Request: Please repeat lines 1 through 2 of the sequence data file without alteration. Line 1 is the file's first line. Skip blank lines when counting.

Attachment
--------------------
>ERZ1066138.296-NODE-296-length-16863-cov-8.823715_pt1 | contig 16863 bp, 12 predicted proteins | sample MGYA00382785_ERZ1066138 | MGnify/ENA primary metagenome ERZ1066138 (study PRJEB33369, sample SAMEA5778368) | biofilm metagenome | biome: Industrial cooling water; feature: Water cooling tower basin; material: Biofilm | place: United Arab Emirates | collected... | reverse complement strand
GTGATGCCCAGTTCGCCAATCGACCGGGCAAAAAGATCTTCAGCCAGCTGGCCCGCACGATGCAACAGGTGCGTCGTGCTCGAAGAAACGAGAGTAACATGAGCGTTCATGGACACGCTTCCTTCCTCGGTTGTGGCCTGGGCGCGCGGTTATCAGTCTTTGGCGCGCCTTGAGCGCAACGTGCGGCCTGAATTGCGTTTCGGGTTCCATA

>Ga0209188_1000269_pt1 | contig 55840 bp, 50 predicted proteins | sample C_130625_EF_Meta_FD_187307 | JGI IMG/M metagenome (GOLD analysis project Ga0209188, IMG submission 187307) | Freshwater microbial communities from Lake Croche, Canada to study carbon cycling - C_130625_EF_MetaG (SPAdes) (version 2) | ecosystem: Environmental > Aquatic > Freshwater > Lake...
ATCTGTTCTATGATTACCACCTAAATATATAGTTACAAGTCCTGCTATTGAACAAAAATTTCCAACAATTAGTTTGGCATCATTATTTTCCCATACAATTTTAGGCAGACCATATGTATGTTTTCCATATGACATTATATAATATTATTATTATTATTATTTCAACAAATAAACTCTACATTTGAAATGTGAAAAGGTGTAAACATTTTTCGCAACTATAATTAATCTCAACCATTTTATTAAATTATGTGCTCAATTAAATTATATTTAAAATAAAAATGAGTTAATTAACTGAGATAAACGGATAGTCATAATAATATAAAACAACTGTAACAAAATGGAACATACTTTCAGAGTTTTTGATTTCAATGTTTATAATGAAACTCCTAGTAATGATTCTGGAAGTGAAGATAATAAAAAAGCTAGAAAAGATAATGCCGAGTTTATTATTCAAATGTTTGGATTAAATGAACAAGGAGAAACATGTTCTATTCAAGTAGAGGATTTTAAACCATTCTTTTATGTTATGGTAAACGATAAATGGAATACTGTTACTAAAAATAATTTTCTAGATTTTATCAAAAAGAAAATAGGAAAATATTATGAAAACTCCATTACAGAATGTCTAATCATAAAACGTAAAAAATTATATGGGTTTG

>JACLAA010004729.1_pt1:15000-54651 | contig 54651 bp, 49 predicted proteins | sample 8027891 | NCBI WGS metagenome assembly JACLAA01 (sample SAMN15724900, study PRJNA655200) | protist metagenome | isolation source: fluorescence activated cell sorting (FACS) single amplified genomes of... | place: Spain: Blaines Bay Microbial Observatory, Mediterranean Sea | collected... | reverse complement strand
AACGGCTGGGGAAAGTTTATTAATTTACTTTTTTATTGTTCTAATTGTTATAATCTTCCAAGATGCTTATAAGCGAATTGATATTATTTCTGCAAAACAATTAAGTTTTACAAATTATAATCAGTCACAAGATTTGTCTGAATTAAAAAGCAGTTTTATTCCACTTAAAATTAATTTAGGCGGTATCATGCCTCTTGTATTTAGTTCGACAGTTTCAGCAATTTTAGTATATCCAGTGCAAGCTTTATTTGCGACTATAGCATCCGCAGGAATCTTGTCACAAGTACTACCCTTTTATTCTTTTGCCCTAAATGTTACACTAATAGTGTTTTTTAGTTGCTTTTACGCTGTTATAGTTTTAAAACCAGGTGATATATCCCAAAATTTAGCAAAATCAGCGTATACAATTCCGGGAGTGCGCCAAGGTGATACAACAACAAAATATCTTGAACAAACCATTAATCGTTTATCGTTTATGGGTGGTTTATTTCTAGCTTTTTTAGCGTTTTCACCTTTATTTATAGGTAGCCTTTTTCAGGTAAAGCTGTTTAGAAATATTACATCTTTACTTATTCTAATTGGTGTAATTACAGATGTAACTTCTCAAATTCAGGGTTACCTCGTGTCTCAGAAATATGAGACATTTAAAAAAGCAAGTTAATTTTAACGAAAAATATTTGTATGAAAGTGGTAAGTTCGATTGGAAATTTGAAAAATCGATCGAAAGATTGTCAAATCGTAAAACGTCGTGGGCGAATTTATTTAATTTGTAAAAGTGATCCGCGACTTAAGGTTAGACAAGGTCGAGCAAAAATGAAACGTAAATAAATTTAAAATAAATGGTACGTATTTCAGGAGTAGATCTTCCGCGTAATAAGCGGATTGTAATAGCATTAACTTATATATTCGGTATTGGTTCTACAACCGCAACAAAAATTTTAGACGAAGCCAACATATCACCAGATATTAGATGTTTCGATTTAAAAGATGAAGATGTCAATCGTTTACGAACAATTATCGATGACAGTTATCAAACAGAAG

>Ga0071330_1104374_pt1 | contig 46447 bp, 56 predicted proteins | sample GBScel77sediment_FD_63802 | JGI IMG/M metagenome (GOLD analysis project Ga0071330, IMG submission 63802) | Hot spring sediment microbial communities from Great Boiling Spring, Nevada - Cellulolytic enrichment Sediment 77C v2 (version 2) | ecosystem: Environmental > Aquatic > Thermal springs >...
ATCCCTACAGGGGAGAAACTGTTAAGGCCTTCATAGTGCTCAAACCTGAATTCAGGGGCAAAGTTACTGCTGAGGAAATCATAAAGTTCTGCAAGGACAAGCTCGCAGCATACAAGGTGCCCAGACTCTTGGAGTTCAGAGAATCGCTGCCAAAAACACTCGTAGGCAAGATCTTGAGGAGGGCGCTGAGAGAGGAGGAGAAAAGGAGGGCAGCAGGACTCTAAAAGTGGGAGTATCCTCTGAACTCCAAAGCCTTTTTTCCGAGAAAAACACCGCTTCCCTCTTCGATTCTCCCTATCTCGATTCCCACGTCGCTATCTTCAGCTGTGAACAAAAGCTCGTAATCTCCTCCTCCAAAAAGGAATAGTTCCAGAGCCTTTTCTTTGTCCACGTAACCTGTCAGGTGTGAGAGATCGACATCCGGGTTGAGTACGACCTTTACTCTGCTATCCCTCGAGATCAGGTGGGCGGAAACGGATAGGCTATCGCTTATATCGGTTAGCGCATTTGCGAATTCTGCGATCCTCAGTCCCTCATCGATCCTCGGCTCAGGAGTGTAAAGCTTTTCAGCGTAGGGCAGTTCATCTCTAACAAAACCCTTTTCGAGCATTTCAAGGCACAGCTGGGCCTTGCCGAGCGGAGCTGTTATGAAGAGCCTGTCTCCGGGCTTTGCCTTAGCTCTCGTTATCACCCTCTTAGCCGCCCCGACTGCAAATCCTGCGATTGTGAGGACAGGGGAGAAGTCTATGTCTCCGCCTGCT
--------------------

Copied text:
>ERZ1066138.296-NODE-296-length-16863-cov-8.823715_pt1 | contig 16863 bp, 12 predicted proteins | sample MGYA00382785_ERZ1066138 | MGnify/ENA primary metagenome ERZ1066138 (study PRJEB33369, sample SAMEA5778368) | biofilm metagenome | biome: Industrial cooling water; feature: Water cooling tower basin; material: Biofilm | place: United Arab Emirates | collected... | reverse complement strand
GTGATGCCCAGTTCGCCAATCGACCGGGCAAAAAGATCTTCAGCCAGCTGGCCCGCACGATGCAACAGGTGCGTCGTGCTCGAAGAAACGAGAGTAACATGAGCGTTCATGGACACGCTTCCTTCCTCGGTTGTGGCCTGGGCGCGCGGTTATCAGTCTTTGGCGCGCCTTGAGCGCAACGTGCGGCCTGAATTGCGTTTCGGGTTCCATA